As often as possible, the Purvises want to use irrigation on the highest-value crops and the best-producing land. In a given year, they will grow about 500 acres of edible pinto beans for 21st Century Bean, based in nearby Sharon Springs, Kansas.
"They were tired of bean companies ripping them off," says Stacey Masters, general manager of the cooperative, when referencing the 76 growers who founded the business in 1998. "We try to make sure they get the price they need."
Until the past couple of years, the market in edible beans had waned, and membership in the cooperative had shrunk to 27 growers. Nearly 90% of the cooperative's sales were 2-pound bags for USDA's national food bank program. Interest in growing beans in the region has increased again -- from 10,000 acres the cooperative purchased two years ago up to 20,000 acres in 2020, Masters explains.
"The increase was mostly due to producers in this region kind of jumping off some corn and milo acres because of poor prices," she says. Then the COVID-19 pandemic hit, and the interest in shelf-stable foods such as beans exploded. "People were buying beans like crazy," she continues. "We shipped double our normal amount in March."
Eric says they sold pinto beans at harvest the last quarter of 2019 for $22 cwt, and by May, the prices were up to $48 cwt. "Part of the reason was that the supply was down anyway, and now the demand is huge." The demand increase comes as 21st Century Bean was expanding into bean sales (4-, 10- and 20-pound bags) to grocery store and restaurant-supply companies, as well as sales to individuals online.
The moves to diversify income streams at 21st Century Bean reflect Eric's thinking on the cutting costs-versus-seeking-value-added-revenue dilemma on their farm. "You can only do so much to control costs," he says. "The bigger gains are to be made on the revenue side, and we're trying to find the opportunities everyone else is passing up."
To this end, E&H Farms has been working with another Kansas-based business, Farm Strategy, that connects wheat growers with specific milling and baking customers whose needs aren't being met on the commodity market.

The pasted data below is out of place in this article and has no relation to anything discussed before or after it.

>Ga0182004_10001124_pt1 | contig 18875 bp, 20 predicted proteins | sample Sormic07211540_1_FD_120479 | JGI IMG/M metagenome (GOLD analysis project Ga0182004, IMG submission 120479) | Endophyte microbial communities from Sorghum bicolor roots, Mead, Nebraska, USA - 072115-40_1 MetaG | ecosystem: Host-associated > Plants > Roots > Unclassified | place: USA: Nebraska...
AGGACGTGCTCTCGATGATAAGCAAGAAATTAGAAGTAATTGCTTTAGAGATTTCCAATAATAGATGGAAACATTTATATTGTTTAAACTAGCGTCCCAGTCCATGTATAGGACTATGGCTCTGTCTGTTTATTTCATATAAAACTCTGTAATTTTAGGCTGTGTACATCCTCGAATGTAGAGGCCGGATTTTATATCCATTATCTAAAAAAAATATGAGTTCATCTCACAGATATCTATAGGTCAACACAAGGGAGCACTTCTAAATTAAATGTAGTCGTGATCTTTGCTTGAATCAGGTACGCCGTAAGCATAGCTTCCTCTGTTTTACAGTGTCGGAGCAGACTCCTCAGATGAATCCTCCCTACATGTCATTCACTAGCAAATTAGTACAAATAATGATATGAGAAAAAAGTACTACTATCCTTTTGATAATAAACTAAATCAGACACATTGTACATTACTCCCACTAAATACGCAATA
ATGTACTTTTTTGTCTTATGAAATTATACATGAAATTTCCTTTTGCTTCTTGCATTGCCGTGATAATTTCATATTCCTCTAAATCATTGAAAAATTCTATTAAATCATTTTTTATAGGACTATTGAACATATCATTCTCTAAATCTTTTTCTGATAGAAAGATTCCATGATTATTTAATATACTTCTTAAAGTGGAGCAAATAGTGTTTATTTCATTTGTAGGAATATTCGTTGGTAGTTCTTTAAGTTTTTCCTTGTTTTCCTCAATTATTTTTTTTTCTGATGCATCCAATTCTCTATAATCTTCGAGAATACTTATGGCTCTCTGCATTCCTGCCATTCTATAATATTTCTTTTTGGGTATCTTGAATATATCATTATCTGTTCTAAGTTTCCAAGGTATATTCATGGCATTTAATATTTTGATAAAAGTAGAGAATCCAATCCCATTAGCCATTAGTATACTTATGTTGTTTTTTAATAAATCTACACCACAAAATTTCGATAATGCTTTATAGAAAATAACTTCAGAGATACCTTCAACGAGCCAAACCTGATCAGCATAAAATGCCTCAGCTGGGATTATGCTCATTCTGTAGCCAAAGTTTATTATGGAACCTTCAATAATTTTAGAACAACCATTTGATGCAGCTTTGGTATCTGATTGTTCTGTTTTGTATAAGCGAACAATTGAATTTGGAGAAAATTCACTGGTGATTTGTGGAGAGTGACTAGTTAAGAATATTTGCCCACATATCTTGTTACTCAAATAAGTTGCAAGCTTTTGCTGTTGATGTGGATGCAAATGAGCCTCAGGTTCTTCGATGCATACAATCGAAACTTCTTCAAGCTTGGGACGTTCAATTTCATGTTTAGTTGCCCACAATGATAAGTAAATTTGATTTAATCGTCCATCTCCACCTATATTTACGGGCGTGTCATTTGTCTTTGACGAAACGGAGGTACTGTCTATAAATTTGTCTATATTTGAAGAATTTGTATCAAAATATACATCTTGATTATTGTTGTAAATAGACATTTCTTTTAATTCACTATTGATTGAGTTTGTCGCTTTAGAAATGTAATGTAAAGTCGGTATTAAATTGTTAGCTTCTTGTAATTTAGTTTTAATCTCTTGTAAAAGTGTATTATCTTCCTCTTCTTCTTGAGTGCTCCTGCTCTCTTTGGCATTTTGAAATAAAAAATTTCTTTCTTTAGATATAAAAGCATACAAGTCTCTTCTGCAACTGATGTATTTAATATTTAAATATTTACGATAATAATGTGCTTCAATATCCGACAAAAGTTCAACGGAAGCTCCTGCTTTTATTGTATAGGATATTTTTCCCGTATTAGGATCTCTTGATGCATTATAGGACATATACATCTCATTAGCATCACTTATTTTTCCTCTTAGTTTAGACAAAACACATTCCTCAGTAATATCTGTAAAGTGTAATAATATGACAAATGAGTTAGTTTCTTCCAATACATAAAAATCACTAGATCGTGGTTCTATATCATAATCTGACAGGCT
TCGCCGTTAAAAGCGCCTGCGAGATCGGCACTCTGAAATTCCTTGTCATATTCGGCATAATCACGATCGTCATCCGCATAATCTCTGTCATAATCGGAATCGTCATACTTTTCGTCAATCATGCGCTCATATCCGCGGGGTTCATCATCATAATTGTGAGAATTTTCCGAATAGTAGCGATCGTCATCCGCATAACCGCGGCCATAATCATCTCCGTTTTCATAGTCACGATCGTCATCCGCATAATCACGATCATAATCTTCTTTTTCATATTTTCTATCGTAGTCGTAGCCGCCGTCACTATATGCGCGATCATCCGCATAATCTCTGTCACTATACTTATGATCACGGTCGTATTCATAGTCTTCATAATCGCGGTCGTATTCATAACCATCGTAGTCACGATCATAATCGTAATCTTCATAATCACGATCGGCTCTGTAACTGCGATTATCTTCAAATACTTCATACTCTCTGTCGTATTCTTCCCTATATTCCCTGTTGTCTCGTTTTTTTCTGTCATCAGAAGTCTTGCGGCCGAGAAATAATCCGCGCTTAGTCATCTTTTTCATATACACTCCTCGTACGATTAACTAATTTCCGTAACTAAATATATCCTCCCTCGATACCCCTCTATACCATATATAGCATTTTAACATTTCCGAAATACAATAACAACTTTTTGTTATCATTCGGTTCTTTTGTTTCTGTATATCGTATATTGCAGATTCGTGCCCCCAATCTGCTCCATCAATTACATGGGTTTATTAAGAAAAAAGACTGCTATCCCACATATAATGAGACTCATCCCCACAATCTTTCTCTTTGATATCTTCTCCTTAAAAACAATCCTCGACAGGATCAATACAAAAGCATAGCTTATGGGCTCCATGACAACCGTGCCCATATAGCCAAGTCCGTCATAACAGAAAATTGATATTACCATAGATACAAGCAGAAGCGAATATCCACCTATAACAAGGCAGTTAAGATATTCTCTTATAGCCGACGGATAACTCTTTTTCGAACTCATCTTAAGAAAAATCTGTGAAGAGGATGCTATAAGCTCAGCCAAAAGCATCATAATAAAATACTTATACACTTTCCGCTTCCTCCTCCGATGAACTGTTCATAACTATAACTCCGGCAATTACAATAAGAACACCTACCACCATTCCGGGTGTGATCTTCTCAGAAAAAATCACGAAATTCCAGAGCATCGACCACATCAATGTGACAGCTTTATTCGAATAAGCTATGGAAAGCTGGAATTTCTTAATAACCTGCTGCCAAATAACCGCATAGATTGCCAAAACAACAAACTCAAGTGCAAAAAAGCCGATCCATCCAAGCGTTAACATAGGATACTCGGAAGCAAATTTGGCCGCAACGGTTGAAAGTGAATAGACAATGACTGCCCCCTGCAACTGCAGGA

"The functionality of the grain for specific baking purposes isn't conveyed in commodities," says Andrew Hoelscher, owner and founder of Farm Strategy. "I can buy a railcar of wheat that has all the typical desired specs for moisture, protein and vomitoxin," he says, "and that tells me nothing about what type of flour we'll get from that wheat."
Farm Strategy does in-depth testing on the grain for traits like stability and absorption rate, qualities that make for excellent commercial baking flour. The company then "lubricates the supply chain" so the wheat can find a buyer that desires the added-value crop. The premiums have ranged from 10 cents to $1 per bushel above the commodity market.
The Purvises don't grow this premium wheat by accident. Variety, crop rotations, agronomy and nutrients are fine-tuned to produce the desired traits.
"Andrew has given us the opportunity to sell wheat for a premium, and the buyer even paid to pick it up and transport," Eric says. "This was significantly better than anything around."
The desire to add value to products, contain costs and improve agronomics has been ingrained in 21-year-old Emma Purvis since she could walk. The third of the six Purvis children, she is the one with the long-stated interest to make the family business her life. A graduate student working on a master's degree in plant breeding at Kansas State University, she is determined her academic work be practical.
"I'm looking into the protein gene that affects the end protein in wheat and how that is affected by nitrogen rates," Emma says.
She is equally realistic about the future, echoing the concerns of water-management officials. "Personally, I think we'll lose the Ogallala as an irrigation source in my lifetime," Emma says. "We can grow all dryland crops. But, we need to keep finding our niches that allow us to highlight the quality of what we're selling, our brand."
She is confident but slightly daunted by the task. "When I look at what my Dad's done to build the farm and lead it to where it is, well, those are some big shoes to fill."